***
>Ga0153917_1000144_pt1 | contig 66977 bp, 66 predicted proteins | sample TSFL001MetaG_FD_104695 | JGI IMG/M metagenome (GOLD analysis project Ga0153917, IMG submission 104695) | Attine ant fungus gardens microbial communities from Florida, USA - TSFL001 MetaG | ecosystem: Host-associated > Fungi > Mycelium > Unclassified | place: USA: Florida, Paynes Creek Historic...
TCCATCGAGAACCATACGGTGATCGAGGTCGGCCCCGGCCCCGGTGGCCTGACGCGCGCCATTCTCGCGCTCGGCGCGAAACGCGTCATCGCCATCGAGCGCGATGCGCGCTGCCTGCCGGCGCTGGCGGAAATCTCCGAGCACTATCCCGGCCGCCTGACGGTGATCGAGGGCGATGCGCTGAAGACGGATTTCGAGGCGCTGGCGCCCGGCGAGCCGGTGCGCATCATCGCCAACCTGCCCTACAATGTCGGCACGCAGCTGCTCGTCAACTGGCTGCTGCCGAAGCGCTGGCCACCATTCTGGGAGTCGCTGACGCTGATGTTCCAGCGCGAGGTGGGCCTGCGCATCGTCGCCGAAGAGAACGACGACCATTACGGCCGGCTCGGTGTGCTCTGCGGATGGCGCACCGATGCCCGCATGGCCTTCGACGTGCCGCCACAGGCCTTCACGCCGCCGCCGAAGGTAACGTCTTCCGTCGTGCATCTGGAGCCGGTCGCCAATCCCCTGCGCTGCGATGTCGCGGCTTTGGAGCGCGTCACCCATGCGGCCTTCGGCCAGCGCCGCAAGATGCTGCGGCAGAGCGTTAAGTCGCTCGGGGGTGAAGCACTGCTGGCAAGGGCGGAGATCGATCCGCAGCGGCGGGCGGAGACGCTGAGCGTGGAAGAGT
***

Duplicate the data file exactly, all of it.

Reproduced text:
>Ga0153917_1000144_pt1 | contig 66977 bp, 66 predicted proteins | sample TSFL001MetaG_FD_104695 | JGI IMG/M metagenome (GOLD analysis project Ga0153917, IMG submission 104695) | Attine ant fungus gardens microbial communities from Florida, USA - TSFL001 MetaG | ecosystem: Host-associated > Fungi > Mycelium > Unclassified | place: USA: Florida, Paynes Creek Historic...
TCCATCGAGAACCATACGGTGATCGAGGTCGGCCCCGGCCCCGGTGGCCTGACGCGCGCCATTCTCGCGCTCGGCGCGAAACGCGTCATCGCCATCGAGCGCGATGCGCGCTGCCTGCCGGCGCTGGCGGAAATCTCCGAGCACTATCCCGGCCGCCTGACGGTGATCGAGGGCGATGCGCTGAAGACGGATTTCGAGGCGCTGGCGCCCGGCGAGCCGGTGCGCATCATCGCCAACCTGCCCTACAATGTCGGCACGCAGCTGCTCGTCAACTGGCTGCTGCCGAAGCGCTGGCCACCATTCTGGGAGTCGCTGACGCTGATGTTCCAGCGCGAGGTGGGCCTGCGCATCGTCGCCGAAGAGAACGACGACCATTACGGCCGGCTCGGTGTGCTCTGCGGATGGCGCACCGATGCCCGCATGGCCTTCGACGTGCCGCCACAGGCCTTCACGCCGCCGCCGAAGGTAACGTCTTCCGTCGTGCATCTGGAGCCGGTCGCCAATCCCCTGCGCTGCGATGTCGCGGCTTTGGAGCGCGTCACCCATGCGGCCTTCGGCCAGCGCCGCAAGATGCTGCGGCAGAGCGTTAAGTCGCTCGGGGGTGAAGCACTGCTGGCAAGGGCGGAGATCGATCCGCAGCGGCGGGCGGAGACGCTGAGCGTGGAAGAGT